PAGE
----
Bengals, Buccaneers, Chargers, Falcons, Lions

Jeremy Hill and Giovani Bernard, Bengals: Owning any piece of this tandem is a real pain in the ass. The total numbers will make both of these guys top-25 backs this year, given the injuries around the league and having a QB who is extremely efficient when he reads the blitz. Week-to-week, we never know what we are going to get. Either one can score two TDs and both are going to get red zone snaps. Bernard will get more targets, while Hill gets the goal line carries. The losses of Mohammed Sanu, Marvin Jones, and Tyler Eifert makes Bernard the safer PPR play, but Hill is still the better standard play. That said, it is really difficult to place Hill as a top-15 back in any weekly rankings.

Doug Martin and Charles Sims, Buccaneers: Martin is clearly the bellcow and better back, while Sims is the pass-catcher, but this is what we have wanted from the Bengals backfield--a top-ten standard RB with a top-20 PPR RB. If Martin went down, Sims would easily be a top-ten RB in all formats. This situation is such an idealized version of the Bengals that we need not say more. Just fantasize about that best case scenario and Voila! Here it is.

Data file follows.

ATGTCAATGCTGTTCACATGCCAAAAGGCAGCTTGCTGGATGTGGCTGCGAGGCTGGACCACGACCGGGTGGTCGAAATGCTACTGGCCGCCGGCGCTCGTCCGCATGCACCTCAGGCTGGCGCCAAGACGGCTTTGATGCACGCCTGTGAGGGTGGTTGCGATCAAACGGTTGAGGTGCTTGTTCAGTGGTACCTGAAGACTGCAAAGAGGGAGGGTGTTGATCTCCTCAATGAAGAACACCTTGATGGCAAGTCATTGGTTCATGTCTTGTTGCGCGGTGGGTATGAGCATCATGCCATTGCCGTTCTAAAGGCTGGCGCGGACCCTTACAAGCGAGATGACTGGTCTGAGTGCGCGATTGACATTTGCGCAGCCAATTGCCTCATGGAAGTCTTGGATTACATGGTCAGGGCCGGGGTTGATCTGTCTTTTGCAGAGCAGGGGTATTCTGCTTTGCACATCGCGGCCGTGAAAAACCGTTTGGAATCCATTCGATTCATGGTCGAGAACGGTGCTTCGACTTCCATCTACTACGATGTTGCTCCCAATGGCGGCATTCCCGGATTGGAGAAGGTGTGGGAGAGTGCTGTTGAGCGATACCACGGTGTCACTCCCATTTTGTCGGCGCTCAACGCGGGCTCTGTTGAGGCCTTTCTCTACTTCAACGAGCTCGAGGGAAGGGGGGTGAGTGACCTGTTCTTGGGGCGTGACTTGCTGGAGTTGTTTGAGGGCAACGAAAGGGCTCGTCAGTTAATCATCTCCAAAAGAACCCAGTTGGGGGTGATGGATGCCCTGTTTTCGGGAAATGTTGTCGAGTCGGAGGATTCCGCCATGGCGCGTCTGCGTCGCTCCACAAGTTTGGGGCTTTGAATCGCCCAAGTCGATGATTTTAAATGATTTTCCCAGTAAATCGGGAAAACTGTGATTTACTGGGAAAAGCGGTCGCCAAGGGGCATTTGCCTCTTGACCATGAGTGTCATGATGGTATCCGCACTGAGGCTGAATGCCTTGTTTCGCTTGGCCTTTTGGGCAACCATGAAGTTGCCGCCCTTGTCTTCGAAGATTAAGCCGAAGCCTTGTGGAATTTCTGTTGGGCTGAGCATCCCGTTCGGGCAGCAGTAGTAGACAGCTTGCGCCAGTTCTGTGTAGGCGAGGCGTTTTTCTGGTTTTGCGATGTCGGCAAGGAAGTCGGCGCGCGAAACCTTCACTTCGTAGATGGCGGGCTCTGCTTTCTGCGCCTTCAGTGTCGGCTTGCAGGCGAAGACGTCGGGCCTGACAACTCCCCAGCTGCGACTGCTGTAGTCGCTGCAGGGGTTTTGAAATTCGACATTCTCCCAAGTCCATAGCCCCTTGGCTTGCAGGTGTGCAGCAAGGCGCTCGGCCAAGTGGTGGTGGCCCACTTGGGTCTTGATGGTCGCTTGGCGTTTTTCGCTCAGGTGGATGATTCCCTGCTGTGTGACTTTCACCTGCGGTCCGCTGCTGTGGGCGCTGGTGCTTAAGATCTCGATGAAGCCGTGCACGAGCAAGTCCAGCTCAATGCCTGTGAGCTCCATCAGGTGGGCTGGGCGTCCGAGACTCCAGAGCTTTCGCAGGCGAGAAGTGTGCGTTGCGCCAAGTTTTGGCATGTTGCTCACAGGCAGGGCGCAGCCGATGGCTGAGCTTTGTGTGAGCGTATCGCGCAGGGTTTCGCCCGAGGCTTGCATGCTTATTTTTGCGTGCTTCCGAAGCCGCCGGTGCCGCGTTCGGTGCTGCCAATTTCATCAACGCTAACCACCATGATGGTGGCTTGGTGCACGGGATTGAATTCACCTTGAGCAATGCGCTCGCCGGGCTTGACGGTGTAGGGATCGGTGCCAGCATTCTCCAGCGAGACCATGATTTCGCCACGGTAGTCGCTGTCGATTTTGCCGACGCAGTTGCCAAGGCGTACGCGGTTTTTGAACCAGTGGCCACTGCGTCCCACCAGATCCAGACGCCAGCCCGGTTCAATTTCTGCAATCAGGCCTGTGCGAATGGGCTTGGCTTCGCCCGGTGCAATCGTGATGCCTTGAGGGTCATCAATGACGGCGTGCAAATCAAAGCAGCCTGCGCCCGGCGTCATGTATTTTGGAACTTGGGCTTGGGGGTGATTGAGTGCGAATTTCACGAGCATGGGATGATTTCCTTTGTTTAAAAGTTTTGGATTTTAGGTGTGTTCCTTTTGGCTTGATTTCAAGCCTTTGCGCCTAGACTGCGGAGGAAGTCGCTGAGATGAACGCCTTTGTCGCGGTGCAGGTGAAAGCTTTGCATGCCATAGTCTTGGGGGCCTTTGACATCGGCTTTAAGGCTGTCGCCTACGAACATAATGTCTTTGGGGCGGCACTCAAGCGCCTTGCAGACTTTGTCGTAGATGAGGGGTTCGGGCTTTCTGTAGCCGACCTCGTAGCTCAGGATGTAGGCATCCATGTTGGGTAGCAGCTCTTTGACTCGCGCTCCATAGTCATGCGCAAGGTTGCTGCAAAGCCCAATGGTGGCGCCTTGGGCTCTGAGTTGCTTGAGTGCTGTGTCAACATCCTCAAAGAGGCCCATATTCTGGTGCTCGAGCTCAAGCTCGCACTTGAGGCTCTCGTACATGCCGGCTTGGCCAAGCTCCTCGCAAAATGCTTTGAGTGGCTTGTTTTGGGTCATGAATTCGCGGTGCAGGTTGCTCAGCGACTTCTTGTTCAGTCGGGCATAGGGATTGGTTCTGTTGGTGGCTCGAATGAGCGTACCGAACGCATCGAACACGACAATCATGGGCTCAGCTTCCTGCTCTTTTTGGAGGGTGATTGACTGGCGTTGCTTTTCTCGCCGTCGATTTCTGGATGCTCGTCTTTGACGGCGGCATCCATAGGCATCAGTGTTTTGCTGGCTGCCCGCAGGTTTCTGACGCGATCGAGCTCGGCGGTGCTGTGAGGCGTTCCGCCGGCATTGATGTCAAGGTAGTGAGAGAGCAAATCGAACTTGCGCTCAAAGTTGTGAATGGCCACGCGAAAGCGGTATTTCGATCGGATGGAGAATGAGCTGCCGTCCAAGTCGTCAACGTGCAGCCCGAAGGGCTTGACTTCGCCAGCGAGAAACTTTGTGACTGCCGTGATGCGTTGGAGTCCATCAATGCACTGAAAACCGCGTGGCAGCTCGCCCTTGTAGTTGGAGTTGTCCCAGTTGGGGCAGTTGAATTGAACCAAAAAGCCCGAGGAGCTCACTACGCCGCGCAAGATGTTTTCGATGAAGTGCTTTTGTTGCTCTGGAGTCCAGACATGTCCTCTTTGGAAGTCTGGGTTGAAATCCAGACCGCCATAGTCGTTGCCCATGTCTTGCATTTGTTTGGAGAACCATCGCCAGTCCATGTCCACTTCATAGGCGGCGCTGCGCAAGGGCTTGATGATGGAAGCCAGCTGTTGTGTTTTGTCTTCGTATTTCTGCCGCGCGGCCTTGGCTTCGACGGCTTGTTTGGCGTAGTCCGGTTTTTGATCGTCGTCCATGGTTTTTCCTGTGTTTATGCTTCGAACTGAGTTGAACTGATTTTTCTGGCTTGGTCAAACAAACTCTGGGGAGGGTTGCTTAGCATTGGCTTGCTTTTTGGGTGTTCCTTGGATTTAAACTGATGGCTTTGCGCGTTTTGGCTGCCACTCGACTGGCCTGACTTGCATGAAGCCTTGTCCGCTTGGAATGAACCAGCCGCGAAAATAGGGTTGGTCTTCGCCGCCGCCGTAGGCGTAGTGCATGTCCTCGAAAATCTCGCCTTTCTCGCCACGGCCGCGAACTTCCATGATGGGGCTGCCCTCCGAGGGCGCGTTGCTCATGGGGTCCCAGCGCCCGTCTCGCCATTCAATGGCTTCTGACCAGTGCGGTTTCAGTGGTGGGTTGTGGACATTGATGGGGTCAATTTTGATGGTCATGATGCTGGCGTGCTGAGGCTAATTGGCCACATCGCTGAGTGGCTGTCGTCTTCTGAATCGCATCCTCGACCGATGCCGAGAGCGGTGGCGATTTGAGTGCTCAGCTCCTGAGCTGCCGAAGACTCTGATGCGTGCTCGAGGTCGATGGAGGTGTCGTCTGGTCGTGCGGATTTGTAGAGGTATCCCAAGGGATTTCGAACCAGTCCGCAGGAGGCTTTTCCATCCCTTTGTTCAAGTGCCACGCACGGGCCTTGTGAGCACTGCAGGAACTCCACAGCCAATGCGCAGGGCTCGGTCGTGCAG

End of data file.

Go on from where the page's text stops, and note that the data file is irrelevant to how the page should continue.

Danny Woodhead and Melvin Gordon, Chargers: Woodhead is one of the best GPP plays for Week 2 DFS. Gordon's two TDs will make his ownership far greater, despite: Woodhead on the field for 50 snaps to Gordon's 23; Woodhead getting 21 touches to Gordon's 14; Woodhead getting seven targets to Gordon's zero; and the lack of Keenan Allen boosting Woodhead to the primary target for possession receiving. Gordon may be a top-24 play for Week 2, keeping him in RB2 territory with Woodhead, but any PPR format gives Woodhead 20-plus point upside every week, rest of season. Handcuffing this backfield in any way other than these two to one another is a wasted roster spot, though.

Devonta Freeman and Tevin Coleman, Falcons: The Falcons make no sense. Last year, Coleman was supposed to be the rusher with Freeman as the receiver. Freeman stole the bellcow role in epic fashion and, now, both are being used to rush and run routes? This is all very confusing, but we should treat them both as RB2s in all formats until further notice with Freeman being the better of the two... for now.